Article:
#2 Spontaneous Generation?

Historically nobody was much troubled by the origin of life.  The origin of life – where life came from – did not in the past really formulate itself as a question.  Quite apart from believing that the world has always been the way it is, and that God made it that way, it was commonly held that small forms of life simply came into existence spontaneously under certain conditions.

Spontaneous Generation is the belief that some living creatures arise suddenly by chance from matter independently of any parents.  Spontaneous Generation was accepted without dissent since ancient times until the second half of the 19th century.  It was thought that rotten meat turned into maggots, household dirt took on the form of Silverfish, while mould and bacterial colonies arise from damp corners.  Life simply appeared everywhere, all the time.  Nobody thought that the origin of life was a problem; it was only its persistent manifestation that was a problem.

The man who changed this situation was Louis Pasteur (1822-1895), French scientist and devout Roman Catholic.  He discovered that disease is caused by unseen germs and that the fermentation of wine and beer is caused by yeast.  His discoveries had many practical applications for improved public health, but he also applied himself to the investigation of Spontaneous Generation.  During the 1860s his experiments showed that spores of living organisms are carried on dust in the air, thus the organisms found growing on broth do not come from nowhere and will not grow in the absence of dust.  The French Academy of Sciences awarded him a prize for this discovery in 1862.

During the course of the 20th century science has revealed to a greater and greater extent the complexity of even the simplest life, and the difficulty in explaining its origin.  The simplest living organism, a unicellular bacterium, is immensely complex.  As the resolving power of microscopes has advanced, the living cell has revealed itself as a microcosm replete with cell organelles performing the tasks of living with astonishing precision and orderliness.

#1 Origin of Life – Chance, Unknown Law or Design?

The Steps of Creation Part I Chapter 9 – a series of posts taken from the book on the theme of evolution: what it can achieve and what it cannot achieve.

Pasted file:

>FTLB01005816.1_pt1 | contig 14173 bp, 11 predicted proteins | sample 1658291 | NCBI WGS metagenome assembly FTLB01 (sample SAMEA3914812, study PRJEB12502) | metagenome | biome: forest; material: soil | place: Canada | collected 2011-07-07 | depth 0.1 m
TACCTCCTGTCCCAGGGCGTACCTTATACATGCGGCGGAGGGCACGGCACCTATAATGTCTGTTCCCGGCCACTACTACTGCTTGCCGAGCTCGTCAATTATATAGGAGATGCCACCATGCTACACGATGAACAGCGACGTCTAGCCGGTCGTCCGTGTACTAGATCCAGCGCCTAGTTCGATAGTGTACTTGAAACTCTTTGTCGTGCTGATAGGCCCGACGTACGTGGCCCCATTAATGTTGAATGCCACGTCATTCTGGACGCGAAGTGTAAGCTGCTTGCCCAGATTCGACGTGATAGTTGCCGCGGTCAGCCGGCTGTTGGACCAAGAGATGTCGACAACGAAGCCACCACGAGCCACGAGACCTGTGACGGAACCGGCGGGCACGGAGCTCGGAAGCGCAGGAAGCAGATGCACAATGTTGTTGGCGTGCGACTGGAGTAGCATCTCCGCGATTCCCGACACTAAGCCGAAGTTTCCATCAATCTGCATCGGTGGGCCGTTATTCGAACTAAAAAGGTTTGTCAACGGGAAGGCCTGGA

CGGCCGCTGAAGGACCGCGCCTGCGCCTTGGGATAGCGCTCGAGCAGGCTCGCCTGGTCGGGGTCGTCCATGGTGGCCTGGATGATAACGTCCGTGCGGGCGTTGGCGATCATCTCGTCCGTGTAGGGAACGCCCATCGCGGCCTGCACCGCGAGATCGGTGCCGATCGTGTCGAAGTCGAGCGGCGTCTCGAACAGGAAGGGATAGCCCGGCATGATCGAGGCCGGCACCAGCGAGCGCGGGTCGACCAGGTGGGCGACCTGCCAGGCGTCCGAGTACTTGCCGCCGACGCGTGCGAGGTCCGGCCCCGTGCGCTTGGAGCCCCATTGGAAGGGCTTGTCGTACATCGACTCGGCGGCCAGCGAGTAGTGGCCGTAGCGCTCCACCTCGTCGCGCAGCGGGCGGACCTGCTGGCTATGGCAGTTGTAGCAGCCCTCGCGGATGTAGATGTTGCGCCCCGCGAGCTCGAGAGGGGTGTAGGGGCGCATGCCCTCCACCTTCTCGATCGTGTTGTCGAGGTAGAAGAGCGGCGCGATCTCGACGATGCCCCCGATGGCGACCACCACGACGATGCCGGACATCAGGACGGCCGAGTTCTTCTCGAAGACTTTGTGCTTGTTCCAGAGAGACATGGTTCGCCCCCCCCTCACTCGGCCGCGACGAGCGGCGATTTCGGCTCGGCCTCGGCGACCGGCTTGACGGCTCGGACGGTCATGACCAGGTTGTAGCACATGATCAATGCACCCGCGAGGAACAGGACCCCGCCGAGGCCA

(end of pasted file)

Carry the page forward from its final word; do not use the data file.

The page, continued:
The investigation into the origin of life is one of the most speculative areas of science, but it is of the utmost importance to NeoDarwinism.  The NeoDarwinist project does not exist without the proposition that life arose by natural means.  As we will see, there are enormous difficulties in explaining and demonstrating how this could have been.  As scientists enter deeper and deeper into the secrets of life, the gulf between the simplest forms of life and no life manifests itself with greater and greater clarity. Attempts to find a natural explanation for the origin of life have gone on for over half a century now.  Some believe that there will be a break-through, and others believe that the problems are insurmountable.  And there we have it: it is a question of belief.  There is no known law for life to emerge from non-life.

“Was the start of life an accident, or the inevitable outcome of natural laws, or perhaps the deliberate act of a powerful supernatural being?”  (Shapiro 1986, page 30).

Did life evolve by chance as a happy one-off accident on a planet called Earth in an immense universe?  Is the evolution of life inevitable on inhabitable planets due to some unknown law that causes a rise in the complexity and interconnection of organic molecules?  Did God use natural processes to cause life to emerge from matter in the universe?  Did God create life by carefully designing its organic components such that they perform functions of amazing intricacy?  It is all a matter of belief. 

Podcast: Word and Information

This is a podcast of a talk I gave to the Discussion Group in May 2022.

Creation occurred through the embodiment of information.